Speaking about the 1966 case Miranda vs Arizona, Furber said “it reshaped our entire jurisprudence.”

“Miranda has been the most frequently cited case in the history of the Republic. It was indeed, more than words, because the court brought the Bill of Rights into a contemporary understanding. Miranda expressed the vitality of the Constitution but also gave litigants a remedy under the Constitution if their rights were violated, namely suppression of the statements that were allegedly made,” Furber added.


“The Miranda warnings become so ingrained in our popular culture that many know all of its words starting with, ‘You have the right to remain silent,’” Furber continued. “Yet, as the Law Day theme implies, there is much more to Miranda than the words of the warning. It is a living symbol of the importance of procedural fairness and equal justice under the law.”

Judge Todd Eisenberg, who joined the county bench in January, presented the Law Day address, focusing on the Miranda theme.

The annual ceremony included the admission and introduction of the Montgomery Bar Association’s newest members, who were greeted with thunderous applause from the audience.

“For those who will be inducted you will become members of the most efficient, courteous and professional Bar Association within the Commonwealth of Pennsylvania. Take advantage of your membership and all that it has to offer,” said Furber.

“It’s a wonderful place to meet other lawyers and discuss issues of mutual interest while at the same time making what often become lifelong friends. Never will you find a group of lawyers so willing to help those who are embarking upon their new careers. Their experience and advice is an invaluable tool which will benefit you in ways you can never imagine,” Furber said to the new inductees, referring to the association they joined. “This is a relationship that has been cultivated over the years and allows us to work hand-in-hand to provide the framework necessary to promote the practice of law in Montgomery County.”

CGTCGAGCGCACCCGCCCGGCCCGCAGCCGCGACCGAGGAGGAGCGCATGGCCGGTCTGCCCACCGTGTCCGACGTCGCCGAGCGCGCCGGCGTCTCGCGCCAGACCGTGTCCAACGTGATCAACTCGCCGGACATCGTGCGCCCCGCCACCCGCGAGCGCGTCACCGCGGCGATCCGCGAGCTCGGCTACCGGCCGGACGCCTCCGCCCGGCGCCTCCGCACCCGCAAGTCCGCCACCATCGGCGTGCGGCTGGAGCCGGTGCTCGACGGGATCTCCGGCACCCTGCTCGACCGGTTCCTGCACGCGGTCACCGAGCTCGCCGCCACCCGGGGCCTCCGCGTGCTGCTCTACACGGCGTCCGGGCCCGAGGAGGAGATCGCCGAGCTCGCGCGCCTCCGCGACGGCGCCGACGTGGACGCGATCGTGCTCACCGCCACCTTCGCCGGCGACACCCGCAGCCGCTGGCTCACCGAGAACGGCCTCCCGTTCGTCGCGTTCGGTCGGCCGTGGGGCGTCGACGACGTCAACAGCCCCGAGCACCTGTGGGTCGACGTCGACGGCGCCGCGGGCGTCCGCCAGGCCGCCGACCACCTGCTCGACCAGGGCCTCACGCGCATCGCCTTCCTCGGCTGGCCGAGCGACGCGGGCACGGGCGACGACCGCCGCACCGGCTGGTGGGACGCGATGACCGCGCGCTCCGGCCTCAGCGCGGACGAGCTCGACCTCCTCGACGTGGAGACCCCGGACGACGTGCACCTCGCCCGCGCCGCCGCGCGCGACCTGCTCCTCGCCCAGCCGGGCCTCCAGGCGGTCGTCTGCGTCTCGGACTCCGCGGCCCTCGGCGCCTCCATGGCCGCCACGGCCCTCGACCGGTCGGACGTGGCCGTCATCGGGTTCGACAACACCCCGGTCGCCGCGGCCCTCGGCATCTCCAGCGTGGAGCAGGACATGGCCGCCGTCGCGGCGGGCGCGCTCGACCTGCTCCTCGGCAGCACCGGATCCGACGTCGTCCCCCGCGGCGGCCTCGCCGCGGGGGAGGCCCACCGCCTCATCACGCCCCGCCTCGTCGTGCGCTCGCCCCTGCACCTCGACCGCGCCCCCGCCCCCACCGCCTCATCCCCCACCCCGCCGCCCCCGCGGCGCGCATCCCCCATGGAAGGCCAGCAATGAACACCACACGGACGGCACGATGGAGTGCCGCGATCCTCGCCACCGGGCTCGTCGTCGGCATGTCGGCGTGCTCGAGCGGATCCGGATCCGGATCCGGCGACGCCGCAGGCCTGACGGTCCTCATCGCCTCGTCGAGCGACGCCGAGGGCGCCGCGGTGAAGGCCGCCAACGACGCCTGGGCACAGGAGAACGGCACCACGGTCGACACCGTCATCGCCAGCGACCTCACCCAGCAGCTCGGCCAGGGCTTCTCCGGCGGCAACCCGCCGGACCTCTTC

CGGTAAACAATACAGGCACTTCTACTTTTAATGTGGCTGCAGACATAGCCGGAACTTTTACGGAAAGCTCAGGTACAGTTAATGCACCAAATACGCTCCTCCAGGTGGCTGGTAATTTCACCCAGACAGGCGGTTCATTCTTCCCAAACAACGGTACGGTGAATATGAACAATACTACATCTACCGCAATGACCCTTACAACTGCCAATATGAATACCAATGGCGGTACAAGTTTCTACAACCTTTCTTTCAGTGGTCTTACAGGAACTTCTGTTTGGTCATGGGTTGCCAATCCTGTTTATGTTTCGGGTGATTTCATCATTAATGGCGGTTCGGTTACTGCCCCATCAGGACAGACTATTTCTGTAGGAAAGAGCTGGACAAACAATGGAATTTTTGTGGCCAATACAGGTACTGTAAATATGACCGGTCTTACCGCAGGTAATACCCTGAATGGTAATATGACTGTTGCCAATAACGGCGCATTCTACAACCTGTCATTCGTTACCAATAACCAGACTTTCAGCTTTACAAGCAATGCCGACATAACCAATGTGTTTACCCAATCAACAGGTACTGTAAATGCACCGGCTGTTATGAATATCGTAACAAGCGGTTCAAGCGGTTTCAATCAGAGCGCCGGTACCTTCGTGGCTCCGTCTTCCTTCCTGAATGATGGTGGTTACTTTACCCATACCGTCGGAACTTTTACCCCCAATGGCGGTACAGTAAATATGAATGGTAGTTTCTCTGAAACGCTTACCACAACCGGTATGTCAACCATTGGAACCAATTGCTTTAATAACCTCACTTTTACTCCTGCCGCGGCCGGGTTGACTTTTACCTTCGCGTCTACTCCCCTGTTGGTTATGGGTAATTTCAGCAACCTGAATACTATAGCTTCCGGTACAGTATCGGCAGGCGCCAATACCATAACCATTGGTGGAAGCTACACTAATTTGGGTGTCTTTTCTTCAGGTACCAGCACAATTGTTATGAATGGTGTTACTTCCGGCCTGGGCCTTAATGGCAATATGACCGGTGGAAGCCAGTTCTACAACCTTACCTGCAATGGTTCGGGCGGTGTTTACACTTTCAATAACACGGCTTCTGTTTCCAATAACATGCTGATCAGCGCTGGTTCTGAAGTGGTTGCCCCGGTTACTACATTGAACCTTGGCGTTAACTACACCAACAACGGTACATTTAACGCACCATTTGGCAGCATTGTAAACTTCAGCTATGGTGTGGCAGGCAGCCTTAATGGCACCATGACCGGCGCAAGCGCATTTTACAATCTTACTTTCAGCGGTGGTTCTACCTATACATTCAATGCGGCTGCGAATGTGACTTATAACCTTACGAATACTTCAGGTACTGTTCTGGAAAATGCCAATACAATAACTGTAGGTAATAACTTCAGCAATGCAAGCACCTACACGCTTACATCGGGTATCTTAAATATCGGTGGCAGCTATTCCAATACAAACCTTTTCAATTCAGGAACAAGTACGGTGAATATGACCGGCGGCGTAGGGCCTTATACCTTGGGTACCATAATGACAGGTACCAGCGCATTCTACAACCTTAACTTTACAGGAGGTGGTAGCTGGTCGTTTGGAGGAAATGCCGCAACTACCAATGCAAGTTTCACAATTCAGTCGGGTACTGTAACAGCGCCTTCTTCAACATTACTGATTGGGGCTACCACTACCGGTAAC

Michael E. Furey, chair of the association’s Law Day Committee, explained Law Day was established in 1958 by President Dwight Eisenhower by proclamation and in 1961, a joint resolution by Congress set May 1 as the official date for celebrating Law Day.

“I guess I was about 11 or 12 years old when I first heard about Miranda Warnings on a police show on TV. Unfortunately, I’m old enough to remember the police shows before the Miranda Warnings were required,” Furey joked, eliciting some laughter from spectators. “Even at that young age it impressed me of how important it was for somebody accused of a crime to be warned of their rights under the law. That made me proud of our justice system and made me want to know more about it. And eventually I wanted to be part of it.”


During the celebration, Carolyn R. Mirabile, president of the bar association, presented county employees Richard Falcone and Cheryl Leslie with the Courthouse Employee Award, for helping the courts administer justice to the citizens of Montgomery County and providing outstanding service on a daily basis. Falcone is a district court senior clerk and Leslie is deputy court administrator in Family Court.

The bar association's Henry Stuckert Miller Public Service Award was presented to lawyer Marilou Watson

Jeannette Fernandez, Gotwals Elementary School principal, received the annual Public Service Award, presented to a non-lawyer who performs outstanding work for county citizens. Lawyer Harry Chung was presented the Pro Bono Volunteer Award.


Chloe Berger, Kate Krakopolsky, Samantha Panich, Ruth Thomas, Katy Blankenhorn, Victoria Mueller and Aviv Reif, students of Lower Moreland High School, also were honored for winning the association’s annual mock trial competition.



Their teacher coach, John Haldeman, and lawyer advisor, Ken Brodsky, also were on hand to share the honor.


Congratulations to all of those honored during the Law Day event.